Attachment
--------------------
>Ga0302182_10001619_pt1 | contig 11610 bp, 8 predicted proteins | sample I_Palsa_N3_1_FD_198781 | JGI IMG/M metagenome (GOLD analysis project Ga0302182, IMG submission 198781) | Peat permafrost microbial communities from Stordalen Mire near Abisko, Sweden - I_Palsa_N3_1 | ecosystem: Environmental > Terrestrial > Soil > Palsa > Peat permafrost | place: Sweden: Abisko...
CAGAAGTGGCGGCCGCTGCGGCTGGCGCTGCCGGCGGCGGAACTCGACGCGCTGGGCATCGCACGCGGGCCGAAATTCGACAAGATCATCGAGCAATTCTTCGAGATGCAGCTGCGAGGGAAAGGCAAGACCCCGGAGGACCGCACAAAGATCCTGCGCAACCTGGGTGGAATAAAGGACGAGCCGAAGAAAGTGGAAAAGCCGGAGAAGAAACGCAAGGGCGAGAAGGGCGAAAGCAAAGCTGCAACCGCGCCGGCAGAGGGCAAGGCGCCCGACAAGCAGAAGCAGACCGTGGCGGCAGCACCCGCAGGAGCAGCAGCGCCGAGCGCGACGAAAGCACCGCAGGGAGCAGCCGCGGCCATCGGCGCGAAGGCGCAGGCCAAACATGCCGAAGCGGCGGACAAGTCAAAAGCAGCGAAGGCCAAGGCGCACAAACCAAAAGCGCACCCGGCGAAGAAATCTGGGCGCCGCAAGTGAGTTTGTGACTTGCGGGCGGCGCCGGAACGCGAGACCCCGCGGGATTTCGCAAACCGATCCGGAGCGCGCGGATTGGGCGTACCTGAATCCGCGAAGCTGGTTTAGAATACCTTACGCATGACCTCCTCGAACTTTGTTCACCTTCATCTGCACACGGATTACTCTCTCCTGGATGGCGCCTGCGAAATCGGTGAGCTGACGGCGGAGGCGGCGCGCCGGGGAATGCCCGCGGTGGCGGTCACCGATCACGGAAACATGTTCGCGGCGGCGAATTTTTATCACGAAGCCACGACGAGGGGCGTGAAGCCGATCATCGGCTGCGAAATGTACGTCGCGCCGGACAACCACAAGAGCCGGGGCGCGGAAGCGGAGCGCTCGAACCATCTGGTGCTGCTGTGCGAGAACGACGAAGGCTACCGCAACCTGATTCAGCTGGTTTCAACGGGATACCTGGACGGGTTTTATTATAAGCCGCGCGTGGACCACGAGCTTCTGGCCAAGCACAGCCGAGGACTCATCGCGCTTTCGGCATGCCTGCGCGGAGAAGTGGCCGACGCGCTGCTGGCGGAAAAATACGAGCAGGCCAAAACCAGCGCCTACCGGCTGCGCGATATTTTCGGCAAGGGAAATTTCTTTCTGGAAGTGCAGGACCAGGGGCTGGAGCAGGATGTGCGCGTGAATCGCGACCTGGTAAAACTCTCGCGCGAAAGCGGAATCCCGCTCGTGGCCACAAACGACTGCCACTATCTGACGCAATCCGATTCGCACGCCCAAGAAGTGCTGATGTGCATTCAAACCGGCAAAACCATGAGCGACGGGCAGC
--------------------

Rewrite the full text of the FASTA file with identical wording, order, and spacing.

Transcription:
>Ga0302182_10001619_pt1 | contig 11610 bp, 8 predicted proteins | sample I_Palsa_N3_1_FD_198781 | JGI IMG/M metagenome (GOLD analysis project Ga0302182, IMG submission 198781) | Peat permafrost microbial communities from Stordalen Mire near Abisko, Sweden - I_Palsa_N3_1 | ecosystem: Environmental > Terrestrial > Soil > Palsa > Peat permafrost | place: Sweden: Abisko...
CAGAAGTGGCGGCCGCTGCGGCTGGCGCTGCCGGCGGCGGAACTCGACGCGCTGGGCATCGCACGCGGGCCGAAATTCGACAAGATCATCGAGCAATTCTTCGAGATGCAGCTGCGAGGGAAAGGCAAGACCCCGGAGGACCGCACAAAGATCCTGCGCAACCTGGGTGGAATAAAGGACGAGCCGAAGAAAGTGGAAAAGCCGGAGAAGAAACGCAAGGGCGAGAAGGGCGAAAGCAAAGCTGCAACCGCGCCGGCAGAGGGCAAGGCGCCCGACAAGCAGAAGCAGACCGTGGCGGCAGCACCCGCAGGAGCAGCAGCGCCGAGCGCGACGAAAGCACCGCAGGGAGCAGCCGCGGCCATCGGCGCGAAGGCGCAGGCCAAACATGCCGAAGCGGCGGACAAGTCAAAAGCAGCGAAGGCCAAGGCGCACAAACCAAAAGCGCACCCGGCGAAGAAATCTGGGCGCCGCAAGTGAGTTTGTGACTTGCGGGCGGCGCCGGAACGCGAGACCCCGCGGGATTTCGCAAACCGATCCGGAGCGCGCGGATTGGGCGTACCTGAATCCGCGAAGCTGGTTTAGAATACCTTACGCATGACCTCCTCGAACTTTGTTCACCTTCATCTGCACACGGATTACTCTCTCCTGGATGGCGCCTGCGAAATCGGTGAGCTGACGGCGGAGGCGGCGCGCCGGGGAATGCCCGCGGTGGCGGTCACCGATCACGGAAACATGTTCGCGGCGGCGAATTTTTATCACGAAGCCACGACGAGGGGCGTGAAGCCGATCATCGGCTGCGAAATGTACGTCGCGCCGGACAACCACAAGAGCCGGGGCGCGGAAGCGGAGCGCTCGAACCATCTGGTGCTGCTGTGCGAGAACGACGAAGGCTACCGCAACCTGATTCAGCTGGTTTCAACGGGATACCTGGACGGGTTTTATTATAAGCCGCGCGTGGACCACGAGCTTCTGGCCAAGCACAGCCGAGGACTCATCGCGCTTTCGGCATGCCTGCGCGGAGAAGTGGCCGACGCGCTGCTGGCGGAAAAATACGAGCAGGCCAAAACCAGCGCCTACCGGCTGCGCGATATTTTCGGCAAGGGAAATTTCTTTCTGGAAGTGCAGGACCAGGGGCTGGAGCAGGATGTGCGCGTGAATCGCGACCTGGTAAAACTCTCGCGCGAAAGCGGAATCCCGCTCGTGGCCACAAACGACTGCCACTATCTGACGCAATCCGATTCGCACGCCCAAGAAGTGCTGATGTGCATTCAAACCGGCAAAACCATGAGCGACGGGCAGC